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Inheritance of time to flowering in cowpea (Vigna unguiculata (L.) Walp.)
Craufurd, Peter Q.
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Time to flowering and maturity is an important adaptive feature in annual crops, including cowpeas (Vigna unguiculata (L.) Walp.). In West and Central Africa, photoperiod is the most important environmental variable affecting time to flowering in cowpea. The inheritance of time from sowing to flowering (f) in cowpeas was studied by crossing a photoperiod-sensitive genotype Kanannnado to a photoperiod-insensitive variety IT97D-941-1. Sufficient seed of F1, F2, F3 and backcross populations were generated. The parental, F1, F2, F3 and the backcross populations were screened for f under long natural days (mean daylength 13.4 h per day) in the field and the parents, F1, F2 and backcross populations under short day (10 h per day) conditions. The result of the screening showed that photoperiod in the field was long enough to delay flowering of photoperiod-sensitive genotypes. Photoperiod-sensitivity was found to be partially dominant to insensitivity. Frequency distribution of the trait in the various populations indicated quantitative inheritance. Additive (d) and additive × dominance (j) interactions were the most important gene actions conditioning time to flowering. A narrow sense heritability of 86% was estimated for this trait. This will result in 26 days gain in time to flowering with 5% selection intensity from the F2 to F3 generation. At least seven major gene pairs, with an average delay of 6 days each, were estimated to control time to flowering in this cross.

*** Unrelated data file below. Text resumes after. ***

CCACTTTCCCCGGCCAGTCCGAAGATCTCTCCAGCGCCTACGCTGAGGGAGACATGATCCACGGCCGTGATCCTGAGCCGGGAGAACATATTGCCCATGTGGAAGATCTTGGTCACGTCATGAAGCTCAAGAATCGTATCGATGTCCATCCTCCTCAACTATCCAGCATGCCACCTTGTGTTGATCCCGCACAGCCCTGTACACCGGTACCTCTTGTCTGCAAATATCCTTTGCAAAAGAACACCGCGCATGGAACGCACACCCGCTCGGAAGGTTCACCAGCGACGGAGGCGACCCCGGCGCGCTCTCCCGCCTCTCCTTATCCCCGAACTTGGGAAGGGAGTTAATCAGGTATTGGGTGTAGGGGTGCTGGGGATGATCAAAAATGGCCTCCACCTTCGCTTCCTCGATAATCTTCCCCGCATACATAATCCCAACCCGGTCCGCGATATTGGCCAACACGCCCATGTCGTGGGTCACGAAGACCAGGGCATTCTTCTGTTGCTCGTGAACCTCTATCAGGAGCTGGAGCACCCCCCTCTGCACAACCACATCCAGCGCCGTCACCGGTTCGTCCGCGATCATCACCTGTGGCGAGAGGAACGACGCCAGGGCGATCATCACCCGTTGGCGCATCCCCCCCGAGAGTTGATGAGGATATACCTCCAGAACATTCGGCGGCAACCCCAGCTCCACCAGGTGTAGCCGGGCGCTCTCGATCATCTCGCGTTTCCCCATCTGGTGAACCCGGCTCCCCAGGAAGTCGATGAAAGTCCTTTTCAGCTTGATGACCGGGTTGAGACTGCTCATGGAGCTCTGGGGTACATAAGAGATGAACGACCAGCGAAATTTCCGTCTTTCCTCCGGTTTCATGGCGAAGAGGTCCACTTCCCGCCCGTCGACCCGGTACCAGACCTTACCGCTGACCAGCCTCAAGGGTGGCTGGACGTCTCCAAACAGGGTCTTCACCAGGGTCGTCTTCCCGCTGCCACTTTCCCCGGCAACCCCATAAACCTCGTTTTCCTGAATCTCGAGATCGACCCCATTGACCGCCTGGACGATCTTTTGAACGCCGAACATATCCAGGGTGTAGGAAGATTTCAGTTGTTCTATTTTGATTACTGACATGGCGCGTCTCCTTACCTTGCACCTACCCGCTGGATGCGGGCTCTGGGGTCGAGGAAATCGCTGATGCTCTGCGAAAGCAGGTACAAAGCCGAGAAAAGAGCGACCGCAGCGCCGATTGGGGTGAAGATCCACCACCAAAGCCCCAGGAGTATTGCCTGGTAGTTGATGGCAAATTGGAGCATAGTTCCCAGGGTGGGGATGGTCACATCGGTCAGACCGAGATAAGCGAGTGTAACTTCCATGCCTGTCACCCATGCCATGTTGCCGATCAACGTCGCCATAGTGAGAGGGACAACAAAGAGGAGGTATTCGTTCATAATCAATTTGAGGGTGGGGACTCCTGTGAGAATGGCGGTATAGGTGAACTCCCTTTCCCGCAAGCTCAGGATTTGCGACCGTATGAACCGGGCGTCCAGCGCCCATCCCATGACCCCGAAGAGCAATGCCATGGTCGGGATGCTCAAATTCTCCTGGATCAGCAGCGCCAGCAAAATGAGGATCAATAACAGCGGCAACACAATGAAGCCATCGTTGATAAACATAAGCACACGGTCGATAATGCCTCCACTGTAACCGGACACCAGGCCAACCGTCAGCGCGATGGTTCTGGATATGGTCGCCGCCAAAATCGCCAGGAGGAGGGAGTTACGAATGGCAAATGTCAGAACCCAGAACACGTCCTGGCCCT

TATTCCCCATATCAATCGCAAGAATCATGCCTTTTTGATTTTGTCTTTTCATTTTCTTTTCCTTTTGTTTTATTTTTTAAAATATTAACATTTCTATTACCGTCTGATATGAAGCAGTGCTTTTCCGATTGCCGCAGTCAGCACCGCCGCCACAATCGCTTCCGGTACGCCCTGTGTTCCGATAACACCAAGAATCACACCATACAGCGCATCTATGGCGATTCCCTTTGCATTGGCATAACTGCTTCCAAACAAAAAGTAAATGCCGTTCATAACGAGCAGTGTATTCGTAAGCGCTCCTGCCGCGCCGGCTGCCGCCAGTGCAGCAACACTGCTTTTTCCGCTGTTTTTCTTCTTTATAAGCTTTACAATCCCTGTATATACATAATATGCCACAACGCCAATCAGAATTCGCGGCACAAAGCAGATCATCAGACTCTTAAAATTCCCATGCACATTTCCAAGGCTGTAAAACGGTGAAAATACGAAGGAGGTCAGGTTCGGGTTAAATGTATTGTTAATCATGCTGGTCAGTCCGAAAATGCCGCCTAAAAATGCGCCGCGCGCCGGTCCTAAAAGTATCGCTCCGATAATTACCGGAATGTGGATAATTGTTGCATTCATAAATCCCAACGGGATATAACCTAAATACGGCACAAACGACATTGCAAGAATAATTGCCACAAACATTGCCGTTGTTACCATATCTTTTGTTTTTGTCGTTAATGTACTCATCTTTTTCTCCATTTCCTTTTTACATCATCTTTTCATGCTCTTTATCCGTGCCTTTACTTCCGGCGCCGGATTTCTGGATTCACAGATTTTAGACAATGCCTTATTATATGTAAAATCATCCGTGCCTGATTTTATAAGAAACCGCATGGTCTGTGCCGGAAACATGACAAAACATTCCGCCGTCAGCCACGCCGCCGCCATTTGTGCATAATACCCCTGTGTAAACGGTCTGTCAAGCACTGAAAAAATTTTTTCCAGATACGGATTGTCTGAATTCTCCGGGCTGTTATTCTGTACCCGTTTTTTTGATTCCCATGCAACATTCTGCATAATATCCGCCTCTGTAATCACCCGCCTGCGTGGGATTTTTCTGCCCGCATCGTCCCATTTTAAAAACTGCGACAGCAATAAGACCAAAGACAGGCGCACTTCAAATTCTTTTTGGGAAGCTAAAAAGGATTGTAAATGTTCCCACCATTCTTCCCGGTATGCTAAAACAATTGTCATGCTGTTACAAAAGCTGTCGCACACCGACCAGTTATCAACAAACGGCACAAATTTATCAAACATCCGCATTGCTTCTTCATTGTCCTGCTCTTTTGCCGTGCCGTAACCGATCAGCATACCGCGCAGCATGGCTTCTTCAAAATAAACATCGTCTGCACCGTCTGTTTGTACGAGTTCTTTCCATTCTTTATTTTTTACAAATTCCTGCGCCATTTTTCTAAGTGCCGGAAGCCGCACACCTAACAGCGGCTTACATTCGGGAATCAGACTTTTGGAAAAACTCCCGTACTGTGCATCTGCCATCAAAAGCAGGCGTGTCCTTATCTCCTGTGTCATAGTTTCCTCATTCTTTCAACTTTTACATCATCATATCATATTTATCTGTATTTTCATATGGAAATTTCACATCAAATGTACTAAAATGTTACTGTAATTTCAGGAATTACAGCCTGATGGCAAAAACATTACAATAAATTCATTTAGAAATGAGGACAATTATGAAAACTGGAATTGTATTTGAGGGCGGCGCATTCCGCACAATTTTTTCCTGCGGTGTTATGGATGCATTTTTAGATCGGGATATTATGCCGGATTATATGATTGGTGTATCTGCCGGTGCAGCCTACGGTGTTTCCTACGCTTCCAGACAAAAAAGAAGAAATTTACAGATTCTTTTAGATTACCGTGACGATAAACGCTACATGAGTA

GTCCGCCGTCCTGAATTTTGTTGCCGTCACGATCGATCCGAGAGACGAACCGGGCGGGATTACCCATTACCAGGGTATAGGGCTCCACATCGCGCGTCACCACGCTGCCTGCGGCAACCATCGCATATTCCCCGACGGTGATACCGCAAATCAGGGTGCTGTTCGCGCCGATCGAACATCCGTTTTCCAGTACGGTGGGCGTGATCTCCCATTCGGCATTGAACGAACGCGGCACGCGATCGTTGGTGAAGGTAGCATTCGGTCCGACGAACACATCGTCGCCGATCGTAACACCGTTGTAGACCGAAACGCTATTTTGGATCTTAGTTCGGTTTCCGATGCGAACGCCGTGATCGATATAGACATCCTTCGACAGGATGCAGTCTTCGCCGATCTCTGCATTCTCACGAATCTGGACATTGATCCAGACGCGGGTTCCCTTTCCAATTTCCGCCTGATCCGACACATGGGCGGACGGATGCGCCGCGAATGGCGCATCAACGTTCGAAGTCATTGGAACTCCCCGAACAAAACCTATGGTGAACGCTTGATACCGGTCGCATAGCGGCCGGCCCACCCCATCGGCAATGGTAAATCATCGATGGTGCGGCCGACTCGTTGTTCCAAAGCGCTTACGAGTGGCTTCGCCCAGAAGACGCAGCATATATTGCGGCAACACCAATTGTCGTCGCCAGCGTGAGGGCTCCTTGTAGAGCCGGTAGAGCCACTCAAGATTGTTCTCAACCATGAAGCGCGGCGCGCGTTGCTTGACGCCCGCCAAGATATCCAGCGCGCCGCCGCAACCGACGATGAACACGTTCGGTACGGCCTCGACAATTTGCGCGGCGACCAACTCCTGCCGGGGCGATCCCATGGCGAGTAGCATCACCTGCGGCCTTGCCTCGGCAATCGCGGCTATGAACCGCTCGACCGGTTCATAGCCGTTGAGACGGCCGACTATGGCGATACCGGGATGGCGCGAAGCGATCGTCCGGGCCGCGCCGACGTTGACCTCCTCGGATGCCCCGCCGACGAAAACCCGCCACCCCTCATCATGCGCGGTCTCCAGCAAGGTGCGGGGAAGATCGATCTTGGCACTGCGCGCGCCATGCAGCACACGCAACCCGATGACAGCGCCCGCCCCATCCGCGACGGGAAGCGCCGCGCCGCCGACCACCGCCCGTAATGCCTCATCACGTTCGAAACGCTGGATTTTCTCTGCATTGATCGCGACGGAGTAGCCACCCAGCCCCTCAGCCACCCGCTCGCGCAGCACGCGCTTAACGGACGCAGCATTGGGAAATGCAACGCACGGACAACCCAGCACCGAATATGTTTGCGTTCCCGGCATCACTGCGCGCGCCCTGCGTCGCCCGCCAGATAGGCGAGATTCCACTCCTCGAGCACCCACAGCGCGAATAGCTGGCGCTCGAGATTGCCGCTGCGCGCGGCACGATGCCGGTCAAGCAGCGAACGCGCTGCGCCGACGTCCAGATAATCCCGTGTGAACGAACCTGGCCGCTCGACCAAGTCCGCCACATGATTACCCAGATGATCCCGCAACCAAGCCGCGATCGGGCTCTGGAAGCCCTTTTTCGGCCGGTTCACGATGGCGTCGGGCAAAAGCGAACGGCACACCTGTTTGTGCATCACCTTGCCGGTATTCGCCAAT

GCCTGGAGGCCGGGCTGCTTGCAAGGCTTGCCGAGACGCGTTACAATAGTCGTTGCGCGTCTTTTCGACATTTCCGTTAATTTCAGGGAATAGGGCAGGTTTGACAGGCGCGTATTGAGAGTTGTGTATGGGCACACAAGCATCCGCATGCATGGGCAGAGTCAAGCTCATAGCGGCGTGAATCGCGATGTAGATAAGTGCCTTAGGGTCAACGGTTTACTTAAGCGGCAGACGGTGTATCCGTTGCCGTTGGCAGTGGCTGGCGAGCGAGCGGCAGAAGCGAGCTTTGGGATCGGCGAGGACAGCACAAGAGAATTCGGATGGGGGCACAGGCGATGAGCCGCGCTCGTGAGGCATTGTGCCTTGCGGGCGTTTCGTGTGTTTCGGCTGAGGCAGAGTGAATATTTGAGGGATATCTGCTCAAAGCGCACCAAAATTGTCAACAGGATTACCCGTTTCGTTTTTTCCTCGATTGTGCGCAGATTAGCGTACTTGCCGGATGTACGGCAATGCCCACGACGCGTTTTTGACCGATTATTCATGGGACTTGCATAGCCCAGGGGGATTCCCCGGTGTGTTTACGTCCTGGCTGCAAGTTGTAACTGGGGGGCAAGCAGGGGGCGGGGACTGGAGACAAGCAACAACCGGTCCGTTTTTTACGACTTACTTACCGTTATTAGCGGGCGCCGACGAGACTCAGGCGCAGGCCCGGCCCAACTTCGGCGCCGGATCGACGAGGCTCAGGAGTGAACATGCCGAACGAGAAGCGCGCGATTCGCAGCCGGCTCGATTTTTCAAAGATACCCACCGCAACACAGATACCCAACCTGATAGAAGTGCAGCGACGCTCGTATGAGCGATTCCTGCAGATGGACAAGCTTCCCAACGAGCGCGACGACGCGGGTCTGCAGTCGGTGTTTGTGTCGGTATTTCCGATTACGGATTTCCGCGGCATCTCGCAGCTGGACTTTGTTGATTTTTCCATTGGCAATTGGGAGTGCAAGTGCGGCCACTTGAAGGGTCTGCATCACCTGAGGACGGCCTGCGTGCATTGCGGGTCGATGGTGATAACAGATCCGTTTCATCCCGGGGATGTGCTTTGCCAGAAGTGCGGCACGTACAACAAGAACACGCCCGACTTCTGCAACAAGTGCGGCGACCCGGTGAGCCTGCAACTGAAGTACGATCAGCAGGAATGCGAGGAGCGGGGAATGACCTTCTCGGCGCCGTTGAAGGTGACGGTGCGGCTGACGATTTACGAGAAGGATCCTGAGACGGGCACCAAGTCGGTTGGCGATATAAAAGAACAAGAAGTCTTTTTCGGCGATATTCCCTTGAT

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Permanent link to this itemhttps://hdl.handle.net/20.500.12478/3369
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